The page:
Techno Bits & Bytes

  • During the same week that President Donald Trump fired the man in charge of the investigation into the Trump Administration’s ties to Russia, Sinclair Broadcast Group, the ...

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  • Federal Communications Commission Chairman Ajit Pai issued the following statement on the announcement that Verizon Communications has agreed to purchase at least $1.05 billion in optical fiber from Corning Incorporated.

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  • In an effort to address the spotty access to broadband in many rural regions, Reps. Anna Eshoo (D-CA) and Jared Huffman (D-CA) introduced the Public Lands Telecommunications Act.

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  • The Federal Communications Commission is required by law to promote competition in the TV set-top box market. Yet the fact that cable programming must be available on apps on competitive devices, on nondiscriminatory terms, is being framed as some kind of Federal Communications Commission overreach, or a "compulsory license," or as interfering with contracts or copyright.

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  • The Senate Homeland Security & Governmental Affairs Committee took aim April 20 at the Federal Communications Commission's network neutrality Open Internet order and ex parte contacts in a hearing on "The Administrative State: An Examination of Federal Rulemaking."

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  • One key storyline of this election season has been how presidential campaigns are using technology -- whether it’s Facebook, Twitter, Instagram, or e-mail -- to target voters online. But an arguably more important story is how, if elected, those candidates would help the 55 million Americans who don’t have access to the Internet at all get online in the first place.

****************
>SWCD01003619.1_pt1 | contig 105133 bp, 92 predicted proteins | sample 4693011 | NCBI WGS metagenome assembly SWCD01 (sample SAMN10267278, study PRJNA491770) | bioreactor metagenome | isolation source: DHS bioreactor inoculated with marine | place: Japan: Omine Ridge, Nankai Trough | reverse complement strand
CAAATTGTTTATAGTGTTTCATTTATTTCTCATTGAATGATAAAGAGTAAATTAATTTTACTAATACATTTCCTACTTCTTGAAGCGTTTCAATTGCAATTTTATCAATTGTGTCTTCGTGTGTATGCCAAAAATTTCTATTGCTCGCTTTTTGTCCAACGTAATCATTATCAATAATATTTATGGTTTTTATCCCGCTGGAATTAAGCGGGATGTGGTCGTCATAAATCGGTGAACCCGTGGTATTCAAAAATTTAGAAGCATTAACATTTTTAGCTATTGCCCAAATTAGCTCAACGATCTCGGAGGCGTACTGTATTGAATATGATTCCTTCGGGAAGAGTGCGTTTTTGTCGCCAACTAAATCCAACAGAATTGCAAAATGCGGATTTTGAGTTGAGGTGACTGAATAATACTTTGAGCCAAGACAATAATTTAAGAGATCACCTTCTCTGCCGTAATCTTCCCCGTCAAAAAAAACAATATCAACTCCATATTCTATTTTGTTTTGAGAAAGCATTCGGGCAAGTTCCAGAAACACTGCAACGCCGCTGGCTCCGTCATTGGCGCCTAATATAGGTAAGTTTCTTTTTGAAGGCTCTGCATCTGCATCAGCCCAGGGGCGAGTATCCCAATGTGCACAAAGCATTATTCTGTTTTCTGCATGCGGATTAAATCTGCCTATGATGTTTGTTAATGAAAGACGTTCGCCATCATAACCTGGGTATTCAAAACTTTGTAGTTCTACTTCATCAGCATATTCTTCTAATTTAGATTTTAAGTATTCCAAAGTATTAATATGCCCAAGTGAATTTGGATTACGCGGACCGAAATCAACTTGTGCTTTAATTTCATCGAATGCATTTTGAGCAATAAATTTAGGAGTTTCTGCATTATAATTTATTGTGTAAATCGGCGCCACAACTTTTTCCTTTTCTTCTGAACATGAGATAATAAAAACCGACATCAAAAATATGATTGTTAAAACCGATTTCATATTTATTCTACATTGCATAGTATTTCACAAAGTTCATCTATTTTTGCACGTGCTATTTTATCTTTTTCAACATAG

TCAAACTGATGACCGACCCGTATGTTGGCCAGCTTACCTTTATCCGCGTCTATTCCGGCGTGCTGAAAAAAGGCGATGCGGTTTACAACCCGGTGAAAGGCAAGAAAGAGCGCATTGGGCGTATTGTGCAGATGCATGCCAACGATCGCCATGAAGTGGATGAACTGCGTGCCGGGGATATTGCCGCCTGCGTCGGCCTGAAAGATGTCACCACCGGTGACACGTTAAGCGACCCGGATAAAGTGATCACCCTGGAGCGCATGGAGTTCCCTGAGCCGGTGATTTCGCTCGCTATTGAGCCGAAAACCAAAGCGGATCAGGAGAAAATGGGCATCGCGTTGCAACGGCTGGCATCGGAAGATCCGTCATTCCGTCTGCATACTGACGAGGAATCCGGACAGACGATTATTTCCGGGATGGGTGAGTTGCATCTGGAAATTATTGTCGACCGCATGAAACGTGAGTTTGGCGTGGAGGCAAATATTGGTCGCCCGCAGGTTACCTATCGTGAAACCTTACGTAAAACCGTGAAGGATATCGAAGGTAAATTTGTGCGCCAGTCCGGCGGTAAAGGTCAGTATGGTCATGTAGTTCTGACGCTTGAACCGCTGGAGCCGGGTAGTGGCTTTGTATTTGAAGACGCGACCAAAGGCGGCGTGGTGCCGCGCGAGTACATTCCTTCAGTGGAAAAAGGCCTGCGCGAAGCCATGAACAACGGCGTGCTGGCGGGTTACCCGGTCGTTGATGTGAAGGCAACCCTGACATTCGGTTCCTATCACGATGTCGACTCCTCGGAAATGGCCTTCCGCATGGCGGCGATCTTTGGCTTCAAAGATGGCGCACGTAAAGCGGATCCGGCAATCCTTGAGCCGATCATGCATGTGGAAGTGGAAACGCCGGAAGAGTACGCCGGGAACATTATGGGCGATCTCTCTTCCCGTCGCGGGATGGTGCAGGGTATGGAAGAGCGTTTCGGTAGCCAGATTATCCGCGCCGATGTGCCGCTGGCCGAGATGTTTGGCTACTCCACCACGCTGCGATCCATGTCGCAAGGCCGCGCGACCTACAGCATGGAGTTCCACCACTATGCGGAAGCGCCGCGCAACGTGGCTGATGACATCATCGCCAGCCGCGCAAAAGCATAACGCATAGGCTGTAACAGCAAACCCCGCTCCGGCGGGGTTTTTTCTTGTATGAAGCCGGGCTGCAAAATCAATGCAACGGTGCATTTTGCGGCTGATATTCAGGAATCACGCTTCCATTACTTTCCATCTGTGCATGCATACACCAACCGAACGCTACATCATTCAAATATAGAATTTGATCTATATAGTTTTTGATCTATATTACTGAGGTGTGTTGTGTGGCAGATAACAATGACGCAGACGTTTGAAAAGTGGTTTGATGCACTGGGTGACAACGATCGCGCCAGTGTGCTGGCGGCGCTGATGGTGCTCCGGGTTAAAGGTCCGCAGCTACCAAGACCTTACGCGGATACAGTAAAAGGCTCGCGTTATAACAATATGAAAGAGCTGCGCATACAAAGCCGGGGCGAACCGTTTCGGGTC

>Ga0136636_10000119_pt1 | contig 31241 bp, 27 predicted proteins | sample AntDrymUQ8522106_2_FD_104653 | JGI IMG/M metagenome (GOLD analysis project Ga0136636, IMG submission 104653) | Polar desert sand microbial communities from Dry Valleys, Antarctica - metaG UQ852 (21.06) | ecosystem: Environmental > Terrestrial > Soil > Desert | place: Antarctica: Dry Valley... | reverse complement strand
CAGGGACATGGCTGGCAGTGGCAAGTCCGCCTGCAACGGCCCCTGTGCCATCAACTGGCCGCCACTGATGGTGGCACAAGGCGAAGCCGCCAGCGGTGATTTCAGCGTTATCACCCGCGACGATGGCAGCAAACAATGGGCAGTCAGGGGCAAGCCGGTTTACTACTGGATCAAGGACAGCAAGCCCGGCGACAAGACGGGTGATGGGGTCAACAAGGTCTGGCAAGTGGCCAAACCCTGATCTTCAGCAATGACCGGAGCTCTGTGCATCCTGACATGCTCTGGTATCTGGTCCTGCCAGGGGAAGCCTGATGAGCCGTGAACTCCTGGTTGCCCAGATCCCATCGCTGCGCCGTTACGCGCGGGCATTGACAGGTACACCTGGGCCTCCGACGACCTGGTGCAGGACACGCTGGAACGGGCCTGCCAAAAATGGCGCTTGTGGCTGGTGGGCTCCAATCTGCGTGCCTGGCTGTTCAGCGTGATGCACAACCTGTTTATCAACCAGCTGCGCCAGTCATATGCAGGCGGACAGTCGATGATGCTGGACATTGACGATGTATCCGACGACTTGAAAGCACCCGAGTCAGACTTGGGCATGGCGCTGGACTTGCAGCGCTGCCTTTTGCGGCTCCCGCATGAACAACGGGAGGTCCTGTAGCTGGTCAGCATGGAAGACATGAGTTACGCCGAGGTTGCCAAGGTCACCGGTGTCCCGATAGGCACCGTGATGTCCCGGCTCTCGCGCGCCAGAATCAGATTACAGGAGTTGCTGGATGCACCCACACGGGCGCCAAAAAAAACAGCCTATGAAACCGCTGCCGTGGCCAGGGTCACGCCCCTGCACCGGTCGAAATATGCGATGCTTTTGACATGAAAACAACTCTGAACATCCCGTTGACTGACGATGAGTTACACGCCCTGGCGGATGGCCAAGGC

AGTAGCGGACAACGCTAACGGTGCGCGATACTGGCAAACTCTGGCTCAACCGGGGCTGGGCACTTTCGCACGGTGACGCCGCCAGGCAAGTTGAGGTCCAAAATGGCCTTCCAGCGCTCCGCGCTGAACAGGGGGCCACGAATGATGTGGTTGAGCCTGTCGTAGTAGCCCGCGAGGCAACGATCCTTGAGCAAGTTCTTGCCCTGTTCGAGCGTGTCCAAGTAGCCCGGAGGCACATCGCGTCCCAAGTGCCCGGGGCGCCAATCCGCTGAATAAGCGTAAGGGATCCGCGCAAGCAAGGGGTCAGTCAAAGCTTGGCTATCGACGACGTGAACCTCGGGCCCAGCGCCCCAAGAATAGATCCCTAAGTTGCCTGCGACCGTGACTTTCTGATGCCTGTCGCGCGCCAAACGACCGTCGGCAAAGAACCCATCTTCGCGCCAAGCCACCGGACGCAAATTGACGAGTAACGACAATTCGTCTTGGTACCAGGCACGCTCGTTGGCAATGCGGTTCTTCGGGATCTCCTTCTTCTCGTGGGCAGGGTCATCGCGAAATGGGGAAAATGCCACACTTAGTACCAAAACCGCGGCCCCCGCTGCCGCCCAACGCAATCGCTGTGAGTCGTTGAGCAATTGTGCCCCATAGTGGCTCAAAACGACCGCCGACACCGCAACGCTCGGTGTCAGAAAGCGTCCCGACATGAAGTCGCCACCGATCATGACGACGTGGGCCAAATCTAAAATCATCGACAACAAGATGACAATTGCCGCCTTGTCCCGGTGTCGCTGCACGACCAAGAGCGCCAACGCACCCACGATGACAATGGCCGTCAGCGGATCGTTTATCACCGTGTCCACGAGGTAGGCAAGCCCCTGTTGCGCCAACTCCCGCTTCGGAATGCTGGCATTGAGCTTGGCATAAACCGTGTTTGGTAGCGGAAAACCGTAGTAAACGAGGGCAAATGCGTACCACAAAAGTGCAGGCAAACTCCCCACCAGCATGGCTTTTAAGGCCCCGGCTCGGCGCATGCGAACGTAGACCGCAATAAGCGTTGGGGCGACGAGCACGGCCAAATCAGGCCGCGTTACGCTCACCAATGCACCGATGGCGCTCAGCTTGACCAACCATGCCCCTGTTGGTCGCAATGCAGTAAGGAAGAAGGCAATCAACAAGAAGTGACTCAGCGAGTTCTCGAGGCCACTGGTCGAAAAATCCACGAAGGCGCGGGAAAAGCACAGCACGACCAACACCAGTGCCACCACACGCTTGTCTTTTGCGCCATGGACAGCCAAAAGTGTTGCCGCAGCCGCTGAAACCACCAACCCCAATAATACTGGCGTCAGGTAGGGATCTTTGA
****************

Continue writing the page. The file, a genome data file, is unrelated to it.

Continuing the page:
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  • Level 3 said that Charter Communications' peering proposal lacks a number of key details that could affect future relationships.

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  • After Comcast announced it would no longer pursue its acquisition of Time Warner Cable, Washington policymakers responded ...

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  • Bill Stemper, president of Comcast's business services unit, took to the Web to make a business case for the Time Warner Cable merger. Stemper is definitely in agreement with Vice President Joe Biden, who has pitched broadband as a way to help small businesses be more competitive.

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  • While development organizations, nonprofit groups and some of our largest technology companies push for a global Internet, a tale of two cities highlights the difficulties inherent in getting a population to use services intended for their development (even if they’re free). The divergent paths of broadband adoption in Stockholm and New York highlight just how difficult getting local populations to move online can be.

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  • Does Comcast’s awful customer actually provide legal grounds for the Federal Communications Commission to block the Comcast/Time Warner Cable merger? Actually, yes.

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  • Oluvus is a new kind of telecom that hopes to make money by giving away Internet access in the US and use any profits to support connectivity projects in the developing world.

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  • After years of pressure from Internet service providers, network neutrality is under threat by the Federal Communications Commission itself.

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  • The big technology companies have put forth a united front when it comes to pushing back against the government after revelations of mass surveillance. But their cooperation goes only so far. Microsoft suggested that it would deepen its existing efforts to allow customers to store their data near them and outside the United States. Google, for its part, has been fighting this notion of so-called data localization.